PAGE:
I’m excited for next year. I’m working on something new, and hopefully it will be done in time to spend more mental equity on the other parts – to use the community for help, to refine my voice in trying to describe my story – and with luck, maybe next year I’ll find myself on that cliff ready to jump off. I hope you will be there to jump with me.

 

Wondering what Pitch Wars is? Click here, or follow #Pitchwars on Twitter.

Charlottesville, Pride, and Perseverance

Thinking about this past weekend’s events in Charlottesville, I find myself often lost in thought about the “why” of all this. Why did Heather Heyer lose her life? Why did that man feel enigmatically compelled to commit such a horrible act? Why did a sea of people feel the need to take up torches, a symbol intrinsically tied to a very specific hate group, and march in the street? Why did it take our President two days to condemn those groups? Why do those people feel so proud to be white?

It’s overwhelming and sad, and that last question gnaws at me.

Why do you, I, or anybody take pride in being white, black, brown, gay, trans, or any other race, ethnicity, creed, or identity? What is pride anyway? Is it simply being proud of some characteristic that accidentally was bestowed upon you at birth, or is it more? Is pride ultimately is the emotional connection to perseverance in the face of hate?

I have pride in my Jewish heritage because my people throughout history have been persecuted and murdered, and to take pride in that heritage is to shake a fist at those who failed to extinguish our light while honoring those that fell to the venom of hate. Similarly, black pride, LGBTQ Pride, Latino pride is about squaring your shoulders to the gale of inequality that has tried to push you back. To say you’re proud to be Black, or Proud to be Rainbow, or Proud to be Latino is to acknowledge the perseverance required to be those things and to honor those that fell to the hurricane while still providing shelter to those walking behind them.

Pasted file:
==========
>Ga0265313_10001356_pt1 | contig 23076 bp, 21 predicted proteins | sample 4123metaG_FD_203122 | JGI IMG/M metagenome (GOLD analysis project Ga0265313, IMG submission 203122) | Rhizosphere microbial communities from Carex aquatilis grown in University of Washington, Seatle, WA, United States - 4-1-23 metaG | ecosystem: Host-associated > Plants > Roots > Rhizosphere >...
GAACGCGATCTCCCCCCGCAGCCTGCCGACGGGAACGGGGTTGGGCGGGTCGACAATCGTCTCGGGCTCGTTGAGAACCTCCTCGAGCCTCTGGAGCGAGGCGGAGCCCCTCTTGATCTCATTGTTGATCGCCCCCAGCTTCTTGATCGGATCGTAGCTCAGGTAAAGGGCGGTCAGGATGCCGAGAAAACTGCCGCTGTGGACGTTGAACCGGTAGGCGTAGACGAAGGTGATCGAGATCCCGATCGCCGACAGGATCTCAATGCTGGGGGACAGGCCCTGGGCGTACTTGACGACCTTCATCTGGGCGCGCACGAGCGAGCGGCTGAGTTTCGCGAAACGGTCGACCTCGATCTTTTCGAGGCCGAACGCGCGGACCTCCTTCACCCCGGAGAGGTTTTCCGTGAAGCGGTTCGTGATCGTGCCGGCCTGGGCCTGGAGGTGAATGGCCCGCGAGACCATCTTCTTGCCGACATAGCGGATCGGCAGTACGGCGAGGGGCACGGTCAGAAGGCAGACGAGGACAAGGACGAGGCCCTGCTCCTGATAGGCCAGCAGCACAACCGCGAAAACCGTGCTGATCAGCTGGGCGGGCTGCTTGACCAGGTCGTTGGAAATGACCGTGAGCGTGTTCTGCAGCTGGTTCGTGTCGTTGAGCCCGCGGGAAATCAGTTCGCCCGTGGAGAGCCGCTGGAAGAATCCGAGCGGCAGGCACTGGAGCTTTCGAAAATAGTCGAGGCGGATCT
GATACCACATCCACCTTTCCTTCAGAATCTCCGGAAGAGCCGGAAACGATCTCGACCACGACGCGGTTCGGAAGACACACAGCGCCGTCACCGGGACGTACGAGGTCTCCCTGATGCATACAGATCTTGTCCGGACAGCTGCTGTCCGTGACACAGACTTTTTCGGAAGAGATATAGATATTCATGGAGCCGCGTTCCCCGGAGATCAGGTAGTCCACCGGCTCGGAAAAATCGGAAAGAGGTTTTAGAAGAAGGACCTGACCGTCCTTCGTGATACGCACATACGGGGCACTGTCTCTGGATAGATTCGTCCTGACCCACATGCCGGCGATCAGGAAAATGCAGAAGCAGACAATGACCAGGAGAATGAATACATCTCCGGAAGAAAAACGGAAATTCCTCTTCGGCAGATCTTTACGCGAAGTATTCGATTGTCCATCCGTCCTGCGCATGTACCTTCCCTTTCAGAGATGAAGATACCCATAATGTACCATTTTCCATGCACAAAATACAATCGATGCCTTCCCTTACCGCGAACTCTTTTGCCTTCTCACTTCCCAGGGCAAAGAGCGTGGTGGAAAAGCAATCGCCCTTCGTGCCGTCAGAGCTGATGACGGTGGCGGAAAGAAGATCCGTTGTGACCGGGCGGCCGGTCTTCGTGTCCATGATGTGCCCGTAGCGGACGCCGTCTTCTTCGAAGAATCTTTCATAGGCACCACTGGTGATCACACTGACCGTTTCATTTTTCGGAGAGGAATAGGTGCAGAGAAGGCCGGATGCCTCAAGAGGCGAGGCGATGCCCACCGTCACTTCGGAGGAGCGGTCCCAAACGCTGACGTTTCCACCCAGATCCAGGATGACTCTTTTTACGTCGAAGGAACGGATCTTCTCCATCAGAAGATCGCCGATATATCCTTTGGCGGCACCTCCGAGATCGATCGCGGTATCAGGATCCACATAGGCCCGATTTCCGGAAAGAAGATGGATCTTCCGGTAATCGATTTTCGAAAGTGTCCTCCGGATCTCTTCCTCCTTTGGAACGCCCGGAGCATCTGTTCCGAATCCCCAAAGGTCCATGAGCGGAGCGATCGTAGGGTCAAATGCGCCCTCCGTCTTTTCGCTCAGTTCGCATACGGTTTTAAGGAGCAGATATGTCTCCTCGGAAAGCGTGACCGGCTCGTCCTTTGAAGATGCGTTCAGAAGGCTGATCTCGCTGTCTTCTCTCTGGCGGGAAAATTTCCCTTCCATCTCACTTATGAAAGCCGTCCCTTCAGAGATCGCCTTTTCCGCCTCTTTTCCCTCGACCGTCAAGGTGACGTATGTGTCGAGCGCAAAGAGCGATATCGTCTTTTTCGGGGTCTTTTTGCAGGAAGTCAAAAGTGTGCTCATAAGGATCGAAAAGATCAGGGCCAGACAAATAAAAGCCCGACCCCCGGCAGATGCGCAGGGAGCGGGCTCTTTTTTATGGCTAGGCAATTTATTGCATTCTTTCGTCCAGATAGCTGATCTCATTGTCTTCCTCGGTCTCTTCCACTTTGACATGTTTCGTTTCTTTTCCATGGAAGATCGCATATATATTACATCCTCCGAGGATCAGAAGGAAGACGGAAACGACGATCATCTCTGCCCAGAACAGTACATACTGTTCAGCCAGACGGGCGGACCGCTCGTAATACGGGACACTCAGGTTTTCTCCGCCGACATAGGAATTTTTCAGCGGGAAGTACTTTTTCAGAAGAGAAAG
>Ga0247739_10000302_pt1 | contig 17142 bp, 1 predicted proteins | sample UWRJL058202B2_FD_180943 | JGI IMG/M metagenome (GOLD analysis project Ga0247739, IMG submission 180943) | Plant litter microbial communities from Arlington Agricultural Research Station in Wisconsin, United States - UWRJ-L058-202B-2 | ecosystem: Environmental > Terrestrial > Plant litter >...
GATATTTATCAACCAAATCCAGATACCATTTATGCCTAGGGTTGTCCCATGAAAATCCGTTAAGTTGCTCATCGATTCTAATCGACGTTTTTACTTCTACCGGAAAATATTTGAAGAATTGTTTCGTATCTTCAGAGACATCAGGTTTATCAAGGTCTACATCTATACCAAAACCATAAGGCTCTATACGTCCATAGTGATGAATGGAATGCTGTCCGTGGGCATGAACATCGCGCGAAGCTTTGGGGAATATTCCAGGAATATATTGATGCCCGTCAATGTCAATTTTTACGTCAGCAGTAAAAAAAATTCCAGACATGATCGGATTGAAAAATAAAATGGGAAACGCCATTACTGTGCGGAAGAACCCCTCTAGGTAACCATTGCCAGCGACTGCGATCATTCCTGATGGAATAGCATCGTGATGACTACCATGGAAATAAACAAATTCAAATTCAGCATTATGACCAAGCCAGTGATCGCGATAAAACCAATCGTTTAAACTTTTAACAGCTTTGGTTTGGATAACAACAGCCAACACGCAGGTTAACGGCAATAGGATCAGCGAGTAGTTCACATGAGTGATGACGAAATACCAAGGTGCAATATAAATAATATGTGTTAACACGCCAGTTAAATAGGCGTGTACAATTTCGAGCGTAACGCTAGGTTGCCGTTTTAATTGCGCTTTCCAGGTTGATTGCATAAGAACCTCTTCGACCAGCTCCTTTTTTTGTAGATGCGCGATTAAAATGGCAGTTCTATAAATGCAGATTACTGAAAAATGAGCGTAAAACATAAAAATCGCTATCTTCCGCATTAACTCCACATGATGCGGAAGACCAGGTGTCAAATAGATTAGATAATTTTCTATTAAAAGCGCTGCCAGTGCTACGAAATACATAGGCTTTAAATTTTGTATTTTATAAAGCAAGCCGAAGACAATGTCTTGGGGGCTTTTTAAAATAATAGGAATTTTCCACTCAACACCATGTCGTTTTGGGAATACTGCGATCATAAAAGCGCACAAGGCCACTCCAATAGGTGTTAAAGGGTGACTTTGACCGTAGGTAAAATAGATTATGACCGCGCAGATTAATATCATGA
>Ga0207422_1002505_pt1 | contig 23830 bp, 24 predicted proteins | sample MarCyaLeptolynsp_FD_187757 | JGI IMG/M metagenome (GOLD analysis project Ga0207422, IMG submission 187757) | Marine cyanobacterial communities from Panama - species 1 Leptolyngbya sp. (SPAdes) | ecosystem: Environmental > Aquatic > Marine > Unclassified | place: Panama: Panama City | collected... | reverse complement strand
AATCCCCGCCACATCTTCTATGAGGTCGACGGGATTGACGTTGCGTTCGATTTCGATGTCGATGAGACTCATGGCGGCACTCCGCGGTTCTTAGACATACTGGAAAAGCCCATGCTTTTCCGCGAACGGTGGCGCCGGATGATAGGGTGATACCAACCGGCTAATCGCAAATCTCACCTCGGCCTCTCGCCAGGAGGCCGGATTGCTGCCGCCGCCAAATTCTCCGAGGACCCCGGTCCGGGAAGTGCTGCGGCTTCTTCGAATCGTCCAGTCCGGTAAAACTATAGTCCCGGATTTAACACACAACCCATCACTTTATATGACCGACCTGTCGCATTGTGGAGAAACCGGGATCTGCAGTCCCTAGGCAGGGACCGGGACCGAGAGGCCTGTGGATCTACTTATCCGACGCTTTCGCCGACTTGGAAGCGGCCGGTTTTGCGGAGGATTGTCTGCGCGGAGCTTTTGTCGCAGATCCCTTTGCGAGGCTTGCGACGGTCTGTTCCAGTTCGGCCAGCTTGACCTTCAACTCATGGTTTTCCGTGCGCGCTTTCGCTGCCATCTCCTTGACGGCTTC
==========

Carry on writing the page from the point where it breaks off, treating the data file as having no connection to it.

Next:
White pride is to take pride in power. If you’re proud to be white – yes, you’re proud of the accomplishments of white people – which, sure – white people have contributed many great and wondrous things to the world – but when it comes to power and subjugation, if you proclaim “White Pride,” to those that have been subjugated, oppressed, enslaved, murdered, controlled, demoralized, criminalized, and segregated – you’re taking pride in those accomplishments too.

Bigotry is real. Black people have a long history of oppression in the country. LGBTQ people are still fighting for equal rights in many states. Study after study shows that being white, on the aggregate, means higher wages, more employability, might rights, and more safety. You can pick any individual out on the scatter plot and say, “Not that white person!” or “that Black Lesbian makes more money than me” – but that ignores the cumulative effects of systemic, proven, institutionalized racism and inequality that minority communities still face.

Yes, poverty is the great equalizer, but solving poverty doesn’t end racism, bigotry, or hate.

Black Pride, in part, comes from this: “There comes a time when people get tired of being pushed out of the glittering sunlight of life’s July and left standing amid the piercing chill of an alpine November.” – Martin Luther King, Jr. (Assassinated)

LGBTQ Pride, in part, comes from this: “It takes no compromising to give people their rights. It takes no money to respect the individual. It takes no survey to remove repressions.” – Harvey Milk (Assassinated)

Jewish Pride, in part, comes from this: “Our freedom was severely restricted by a series of anti-Jewish decrees: Jews were required to wear a yellow star; Jews were required to turn in their bicycles; Jews were forbidden to use streetcars…” – Anne Frank (Killed in the Holocaust)

Latino Pride, in part, comes from this: “It is my deepest belief that only by giving our lives do we find life. I am convinced that the truest act of courage, the strongest act of manliness is to sacrifice ourselves for others in a totally non-violent struggle for justice.” – Cesar Chavez, advocate for basic humanity in work

More often than not “pride,” particularly in the context of race, ethnicity, creed, or sexuality, is intrinsically tied to perseverance in the face of oppression, bigotry, and the exertion of power.